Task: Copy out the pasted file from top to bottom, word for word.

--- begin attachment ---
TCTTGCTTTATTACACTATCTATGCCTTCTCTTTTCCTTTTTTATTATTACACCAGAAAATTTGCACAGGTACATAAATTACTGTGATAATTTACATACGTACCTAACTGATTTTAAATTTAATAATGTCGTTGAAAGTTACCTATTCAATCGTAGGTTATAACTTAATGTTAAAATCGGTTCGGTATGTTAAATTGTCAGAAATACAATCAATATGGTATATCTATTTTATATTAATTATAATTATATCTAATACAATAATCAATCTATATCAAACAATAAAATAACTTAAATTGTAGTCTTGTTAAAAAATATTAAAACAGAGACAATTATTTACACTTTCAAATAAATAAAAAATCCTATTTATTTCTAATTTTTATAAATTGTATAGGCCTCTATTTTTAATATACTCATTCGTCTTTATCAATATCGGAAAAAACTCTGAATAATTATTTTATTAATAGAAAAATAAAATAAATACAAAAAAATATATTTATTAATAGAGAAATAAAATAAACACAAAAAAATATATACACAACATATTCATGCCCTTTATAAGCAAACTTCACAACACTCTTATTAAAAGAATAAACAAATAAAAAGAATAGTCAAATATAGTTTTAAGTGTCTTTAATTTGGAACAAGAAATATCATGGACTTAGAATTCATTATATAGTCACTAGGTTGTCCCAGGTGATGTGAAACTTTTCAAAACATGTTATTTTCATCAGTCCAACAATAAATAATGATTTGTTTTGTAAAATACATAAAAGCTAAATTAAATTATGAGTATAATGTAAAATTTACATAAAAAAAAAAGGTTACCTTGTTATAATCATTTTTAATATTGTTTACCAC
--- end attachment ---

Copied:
TCTTGCTTTATTACACTATCTATGCCTTCTCTTTTCCTTTTTTATTATTACACCAGAAAATTTGCACAGGTACATAAATTACTGTGATAATTTACATACGTACCTAACTGATTTTAAATTTAATAATGTCGTTGAAAGTTACCTATTCAATCGTAGGTTATAACTTAATGTTAAAATCGGTTCGGTATGTTAAATTGTCAGAAATACAATCAATATGGTATATCTATTTTATATTAATTATAATTATATCTAATACAATAATCAATCTATATCAAACAATAAAATAACTTAAATTGTAGTCTTGTTAAAAAATATTAAAACAGAGACAATTATTTACACTTTCAAATAAATAAAAAATCCTATTTATTTCTAATTTTTATAAATTGTATAGGCCTCTATTTTTAATATACTCATTCGTCTTTATCAATATCGGAAAAAACTCTGAATAATTATTTTATTAATAGAAAAATAAAATAAATACAAAAAAATATATTTATTAATAGAGAAATAAAATAAACACAAAAAAATATATACACAACATATTCATGCCCTTTATAAGCAAACTTCACAACACTCTTATTAAAAGAATAAACAAATAAAAAGAATAGTCAAATATAGTTTTAAGTGTCTTTAATTTGGAACAAGAAATATCATGGACTTAGAATTCATTATATAGTCACTAGGTTGTCCCAGGTGATGTGAAACTTTTCAAAACATGTTATTTTCATCAGTCCAACAATAAATAATGATTTGTTTTGTAAAATACATAAAAGCTAAATTAAATTATGAGTATAATGTAAAATTTACATAAAAAAAAAAGGTTACCTTGTTATAATCATTTTTAATATTGTTTACCAC